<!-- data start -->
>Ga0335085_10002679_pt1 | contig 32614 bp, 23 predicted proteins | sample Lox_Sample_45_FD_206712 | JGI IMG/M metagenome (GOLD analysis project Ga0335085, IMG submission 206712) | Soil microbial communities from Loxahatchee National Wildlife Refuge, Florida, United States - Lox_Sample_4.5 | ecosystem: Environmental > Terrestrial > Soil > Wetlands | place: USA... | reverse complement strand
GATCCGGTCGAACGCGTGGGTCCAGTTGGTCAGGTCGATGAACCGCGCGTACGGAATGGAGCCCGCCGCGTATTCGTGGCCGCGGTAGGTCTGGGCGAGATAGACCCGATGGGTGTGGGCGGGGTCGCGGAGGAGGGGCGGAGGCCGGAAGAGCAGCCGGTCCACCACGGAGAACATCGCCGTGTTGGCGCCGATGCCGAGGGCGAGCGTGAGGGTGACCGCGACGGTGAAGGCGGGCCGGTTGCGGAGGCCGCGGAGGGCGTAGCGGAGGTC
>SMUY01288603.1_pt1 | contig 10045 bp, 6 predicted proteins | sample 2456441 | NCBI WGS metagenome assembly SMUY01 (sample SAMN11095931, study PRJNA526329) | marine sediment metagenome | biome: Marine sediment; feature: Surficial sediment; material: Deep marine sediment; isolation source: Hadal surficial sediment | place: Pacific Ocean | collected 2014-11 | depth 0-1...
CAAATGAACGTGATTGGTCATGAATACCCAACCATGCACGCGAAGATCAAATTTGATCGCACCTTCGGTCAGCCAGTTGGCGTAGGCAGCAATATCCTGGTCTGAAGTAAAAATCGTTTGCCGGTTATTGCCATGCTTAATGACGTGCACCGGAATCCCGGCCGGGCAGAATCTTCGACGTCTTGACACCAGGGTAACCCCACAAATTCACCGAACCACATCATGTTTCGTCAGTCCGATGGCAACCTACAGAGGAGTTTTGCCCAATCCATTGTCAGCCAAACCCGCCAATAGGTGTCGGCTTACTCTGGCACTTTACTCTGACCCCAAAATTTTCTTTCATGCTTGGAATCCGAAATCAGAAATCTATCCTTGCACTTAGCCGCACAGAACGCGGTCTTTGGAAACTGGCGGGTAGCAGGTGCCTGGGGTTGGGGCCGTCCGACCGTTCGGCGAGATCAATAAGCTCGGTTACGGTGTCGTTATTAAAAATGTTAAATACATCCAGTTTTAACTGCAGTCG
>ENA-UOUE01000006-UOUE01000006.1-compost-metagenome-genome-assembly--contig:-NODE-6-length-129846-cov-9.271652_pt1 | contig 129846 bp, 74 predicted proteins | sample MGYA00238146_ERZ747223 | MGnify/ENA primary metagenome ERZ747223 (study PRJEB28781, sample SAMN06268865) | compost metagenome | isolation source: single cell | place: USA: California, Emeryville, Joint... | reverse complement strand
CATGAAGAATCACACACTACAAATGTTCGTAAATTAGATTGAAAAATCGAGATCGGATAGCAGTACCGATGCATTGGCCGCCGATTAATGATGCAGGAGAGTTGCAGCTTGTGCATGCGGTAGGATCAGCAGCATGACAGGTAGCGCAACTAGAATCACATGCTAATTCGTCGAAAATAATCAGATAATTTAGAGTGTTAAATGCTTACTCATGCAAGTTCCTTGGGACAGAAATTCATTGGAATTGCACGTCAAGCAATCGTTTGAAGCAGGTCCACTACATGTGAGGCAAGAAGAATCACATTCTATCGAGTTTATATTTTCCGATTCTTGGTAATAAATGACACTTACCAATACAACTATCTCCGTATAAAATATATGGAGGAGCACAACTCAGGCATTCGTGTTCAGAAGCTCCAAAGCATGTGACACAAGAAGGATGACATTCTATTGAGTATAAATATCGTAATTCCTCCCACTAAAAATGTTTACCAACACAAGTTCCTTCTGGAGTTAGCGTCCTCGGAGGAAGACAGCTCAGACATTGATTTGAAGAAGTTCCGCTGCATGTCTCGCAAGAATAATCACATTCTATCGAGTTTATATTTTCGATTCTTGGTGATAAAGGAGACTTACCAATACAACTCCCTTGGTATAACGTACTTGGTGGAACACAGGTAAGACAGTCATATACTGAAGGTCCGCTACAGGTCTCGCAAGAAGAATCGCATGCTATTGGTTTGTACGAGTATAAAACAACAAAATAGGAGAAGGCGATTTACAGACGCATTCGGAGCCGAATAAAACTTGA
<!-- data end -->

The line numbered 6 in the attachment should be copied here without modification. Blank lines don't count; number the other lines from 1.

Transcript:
CATGAAGAATCACACACTACAAATGTTCGTAAATTAGATTGAAAAATCGAGATCGGATAGCAGTACCGATGCATTGGCCGCCGATTAATGATGCAGGAGAGTTGCAGCTTGTGCATGCGGTAGGATCAGCAGCATGACAGGTAGCGCAACTAGAATCACATGCTAATTCGTCGAAAATAATCAGATAATTTAGAGTGTTAAATGCTTACTCATGCAAGTTCCTTGGGACAGAAATTCATTGGAATTGCACGTCAAGCAATCGTTTGAAGCAGGTCCACTACATGTGAGGCAAGAAGAATCACATTCTATCGAGTTTATATTTTCCGATTCTTGGTAATAAATGACACTTACCAATACAACTATCTCCGTATAAAATATATGGAGGAGCACAACTCAGGCATTCGTGTTCAGAAGCTCCAAAGCATGTGACACAAGAAGGATGACATTCTATTGAGTATAAATATCGTAATTCCTCCCACTAAAAATGTTTACCAACACAAGTTCCTTCTGGAGTTAGCGTCCTCGGAGGAAGACAGCTCAGACATTGATTTGAAGAAGTTCCGCTGCATGTCTCGCAAGAATAATCACATTCTATCGAGTTTATATTTTCGATTCTTGGTGATAAAGGAGACTTACCAATACAACTCCCTTGGTATAACGTACTTGGTGGAACACAGGTAAGACAGTCATATACTGAAGGTCCGCTACAGGTCTCGCAAGAAGAATCGCATGCTATTGGTTTGTACGAGTATAAAACAACAAAATAGGAGAAGGCGATTTACAGACGCATTCGGAGCCGAATAAAACTTGA